Kathryn Grayson, the Opera Soprano trained singer who went to Hollywood, is a sheer delight as both Lilli Vanessi and the title character of Shakespeare’s famous Shrew. Grayson’s voice and style is perfect for the nearly always frustrated Lilli who has a love/hate relationship with both her ex-husband and the acting profession, her voice going deep Alto every time someone gets her mad. While it’s clear she loves performing, the tough time she had with ex Fred Graham has soured her to the calling, and wanting to start afresh by marrying a wealthy and doting Texas Cattle Baron. The mix of the film going from the performance to the backstage shows Lilli is very much like the character of Kate in that the she’s quick temper, isn’t afraid to get physical, and would gladly punch the lights out of her would be suitor, but unlike Kate, Lilli loves to be romanced and dotted upon, just wanting the man she marries to treat her like an equal and a partner, rather than just a cog in the theater machine to success. Her ire really gets up when Fred stoops to a new low and cons two hoods into making her stay with the production, falsely believing Fred owes their boss money for a gambling loss, making the hoods wish they hadn’t taken the job when, during a scene in the play, she begins throwing very real dishes, pots, and vases at them. Her emotions eventually become conflicted upon realizing that Fred truly does care about her, but at the same time feels he did her wrong so many times when they were married the first time that she wonders if she can honestly trust him.

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Fred Trying to Remind Lilli of the Good Times They Shared (from TCM)
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The Wiley and Cunning Petruchio Making Plans With Father-in-Law Baptista (from The Blonde at the Film)

Howard Keel, with his Tenor-Baritone pipes and rascally persona, does a fine job in the roles of Fred Graham and Petruchio. A Poster Boy example of what a hammy ego-maniac star usually is like, Fred Graham is the kind of guy who may very well make a struggling actor or actress a name in the business, the main question really being how long will it take before the performer wants to strangle him for being too demanding and difficult. Fred is an actor/director who knows what he wants and knows what will make a show a success, but his methods for getting the job done are fairly questionable. Not above using jealousies and professional competition as a means to coercing hard to get actors and actresses to accept roles in his productions, Fred may have bit off more than he could chew when he goes too far in trying to match ex wife Lilli’s verbal barbs and she finally has enough and decides to quit show business. Panicking over the failure of the show, in both money and within the theater community, and what it’ll mean for his reputation, Fred once again gets far too desperate in his actions to save the show. After a co-star, who’s jealous of the swoons his girlfriend gives Fred, signs his gambling IOU debt with Fred’s name, Fred equally deceives the hoodlums who intend to break the debt holder’s body parts unless the money’s coughed up, by making them think Lilli’s performance is the only way the show will make money to pay them off, thus using force to make her stay. The plan goes awry in the end when Lilli manages to scare the hoods and Fred into letting her go by threatening kidnapping charges to the police. Realizing Lilli’s on to all his tricks, Fred tries being honest with her, saying theater, and he himself, are nothing without her talent and gracefulness, and admitting that it was his ego that fouled up their marriage. He then must wait and see what happens.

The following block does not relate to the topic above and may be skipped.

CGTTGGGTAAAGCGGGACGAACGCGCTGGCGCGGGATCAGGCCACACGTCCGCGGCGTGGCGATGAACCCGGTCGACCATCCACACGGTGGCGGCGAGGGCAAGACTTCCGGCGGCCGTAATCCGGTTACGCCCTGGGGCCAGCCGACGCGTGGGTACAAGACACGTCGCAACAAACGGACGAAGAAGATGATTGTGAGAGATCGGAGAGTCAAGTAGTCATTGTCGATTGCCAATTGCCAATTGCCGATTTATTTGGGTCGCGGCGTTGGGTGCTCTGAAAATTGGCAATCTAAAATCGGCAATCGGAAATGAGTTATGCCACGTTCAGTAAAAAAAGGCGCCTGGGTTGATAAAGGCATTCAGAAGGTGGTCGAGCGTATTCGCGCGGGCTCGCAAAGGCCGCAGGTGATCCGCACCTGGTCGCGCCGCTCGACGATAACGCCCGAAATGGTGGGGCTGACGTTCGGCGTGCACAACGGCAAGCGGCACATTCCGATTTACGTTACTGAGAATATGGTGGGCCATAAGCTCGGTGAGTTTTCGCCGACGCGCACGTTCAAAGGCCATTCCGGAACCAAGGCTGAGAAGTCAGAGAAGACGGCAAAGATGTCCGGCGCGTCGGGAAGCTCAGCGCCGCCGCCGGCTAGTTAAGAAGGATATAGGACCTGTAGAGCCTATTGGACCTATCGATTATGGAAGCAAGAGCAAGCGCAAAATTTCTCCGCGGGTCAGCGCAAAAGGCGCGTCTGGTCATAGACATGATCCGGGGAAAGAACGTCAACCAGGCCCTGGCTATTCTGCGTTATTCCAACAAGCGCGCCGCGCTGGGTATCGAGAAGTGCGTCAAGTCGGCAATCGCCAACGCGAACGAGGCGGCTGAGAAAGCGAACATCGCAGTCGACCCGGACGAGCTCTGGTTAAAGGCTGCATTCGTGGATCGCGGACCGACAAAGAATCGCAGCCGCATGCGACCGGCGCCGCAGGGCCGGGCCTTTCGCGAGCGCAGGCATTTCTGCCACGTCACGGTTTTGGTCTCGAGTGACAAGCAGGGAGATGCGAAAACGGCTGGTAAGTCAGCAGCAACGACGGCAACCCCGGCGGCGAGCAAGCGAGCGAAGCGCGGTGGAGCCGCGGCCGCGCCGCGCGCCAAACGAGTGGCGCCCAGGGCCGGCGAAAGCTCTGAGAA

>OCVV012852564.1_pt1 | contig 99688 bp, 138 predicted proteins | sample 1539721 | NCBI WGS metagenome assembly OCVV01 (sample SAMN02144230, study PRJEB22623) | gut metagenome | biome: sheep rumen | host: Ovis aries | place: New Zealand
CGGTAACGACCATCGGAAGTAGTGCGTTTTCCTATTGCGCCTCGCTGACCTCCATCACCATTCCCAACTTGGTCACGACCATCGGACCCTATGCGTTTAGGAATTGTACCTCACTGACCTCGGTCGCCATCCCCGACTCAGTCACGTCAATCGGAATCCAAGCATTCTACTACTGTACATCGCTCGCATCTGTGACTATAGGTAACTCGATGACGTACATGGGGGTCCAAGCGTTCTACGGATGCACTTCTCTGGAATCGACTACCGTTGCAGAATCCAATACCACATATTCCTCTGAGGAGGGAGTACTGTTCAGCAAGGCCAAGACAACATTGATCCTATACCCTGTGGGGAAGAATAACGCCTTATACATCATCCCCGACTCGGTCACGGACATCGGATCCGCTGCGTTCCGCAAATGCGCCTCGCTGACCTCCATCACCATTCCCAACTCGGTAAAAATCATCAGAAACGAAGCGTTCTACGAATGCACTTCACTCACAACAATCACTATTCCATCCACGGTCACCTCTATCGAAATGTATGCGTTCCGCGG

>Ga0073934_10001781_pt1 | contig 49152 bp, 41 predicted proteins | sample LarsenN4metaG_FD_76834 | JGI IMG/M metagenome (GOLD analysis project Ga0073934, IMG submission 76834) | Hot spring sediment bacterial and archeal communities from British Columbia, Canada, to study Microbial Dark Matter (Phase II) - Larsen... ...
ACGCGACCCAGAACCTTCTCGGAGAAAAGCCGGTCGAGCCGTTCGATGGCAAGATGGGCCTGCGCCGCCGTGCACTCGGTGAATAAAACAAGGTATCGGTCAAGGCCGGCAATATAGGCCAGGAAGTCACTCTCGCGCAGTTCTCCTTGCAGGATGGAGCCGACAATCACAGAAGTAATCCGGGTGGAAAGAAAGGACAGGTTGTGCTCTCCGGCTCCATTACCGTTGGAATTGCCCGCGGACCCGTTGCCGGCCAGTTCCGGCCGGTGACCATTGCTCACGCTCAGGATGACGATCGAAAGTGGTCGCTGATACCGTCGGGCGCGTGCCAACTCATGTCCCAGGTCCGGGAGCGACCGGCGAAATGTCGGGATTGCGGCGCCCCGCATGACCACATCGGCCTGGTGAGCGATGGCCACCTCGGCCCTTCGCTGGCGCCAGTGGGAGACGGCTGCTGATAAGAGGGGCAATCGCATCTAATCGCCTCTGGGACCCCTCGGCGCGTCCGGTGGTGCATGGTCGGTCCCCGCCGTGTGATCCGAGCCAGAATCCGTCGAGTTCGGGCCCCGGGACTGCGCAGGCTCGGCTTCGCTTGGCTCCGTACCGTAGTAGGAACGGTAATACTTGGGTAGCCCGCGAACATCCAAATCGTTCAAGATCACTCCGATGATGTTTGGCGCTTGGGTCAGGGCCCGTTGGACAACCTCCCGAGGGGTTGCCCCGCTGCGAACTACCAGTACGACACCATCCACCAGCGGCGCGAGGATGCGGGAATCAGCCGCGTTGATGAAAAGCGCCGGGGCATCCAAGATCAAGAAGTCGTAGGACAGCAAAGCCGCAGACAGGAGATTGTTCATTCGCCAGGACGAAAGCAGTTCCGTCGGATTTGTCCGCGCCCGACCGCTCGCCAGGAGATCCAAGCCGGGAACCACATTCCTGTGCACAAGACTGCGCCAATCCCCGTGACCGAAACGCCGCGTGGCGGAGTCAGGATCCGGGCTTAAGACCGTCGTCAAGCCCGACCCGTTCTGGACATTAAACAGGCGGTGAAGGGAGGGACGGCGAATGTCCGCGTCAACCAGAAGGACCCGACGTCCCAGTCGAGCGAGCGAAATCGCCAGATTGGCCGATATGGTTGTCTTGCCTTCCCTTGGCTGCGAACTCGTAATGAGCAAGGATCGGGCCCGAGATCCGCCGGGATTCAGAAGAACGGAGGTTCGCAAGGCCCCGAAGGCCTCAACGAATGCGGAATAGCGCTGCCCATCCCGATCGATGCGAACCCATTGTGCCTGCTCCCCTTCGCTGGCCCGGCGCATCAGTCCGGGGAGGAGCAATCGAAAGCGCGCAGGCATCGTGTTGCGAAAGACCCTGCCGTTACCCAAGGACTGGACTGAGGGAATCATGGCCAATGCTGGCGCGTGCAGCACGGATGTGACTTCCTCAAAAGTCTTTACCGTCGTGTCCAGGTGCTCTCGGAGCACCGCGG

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Lilli is Unimpressed as Lois Shows Her Range (from SMITH RAFAEL FILM CENTER – California Film Institute)
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The Lovely Bianca Laments Her Marriage Woes (from Ultimate Movie Rankings)
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The Comic Hoodlums Lippy and Slug (from YouTube)
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The Duo in Disguise as Extras (from NZIFF)
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Bianca’s Vying Suitors (from Pinterest)
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The Frustrated Poppa Baptista (from Aveleyman)

Ms. Grayson and Mr. Keel are joined by a bevy of talented theater and film performers.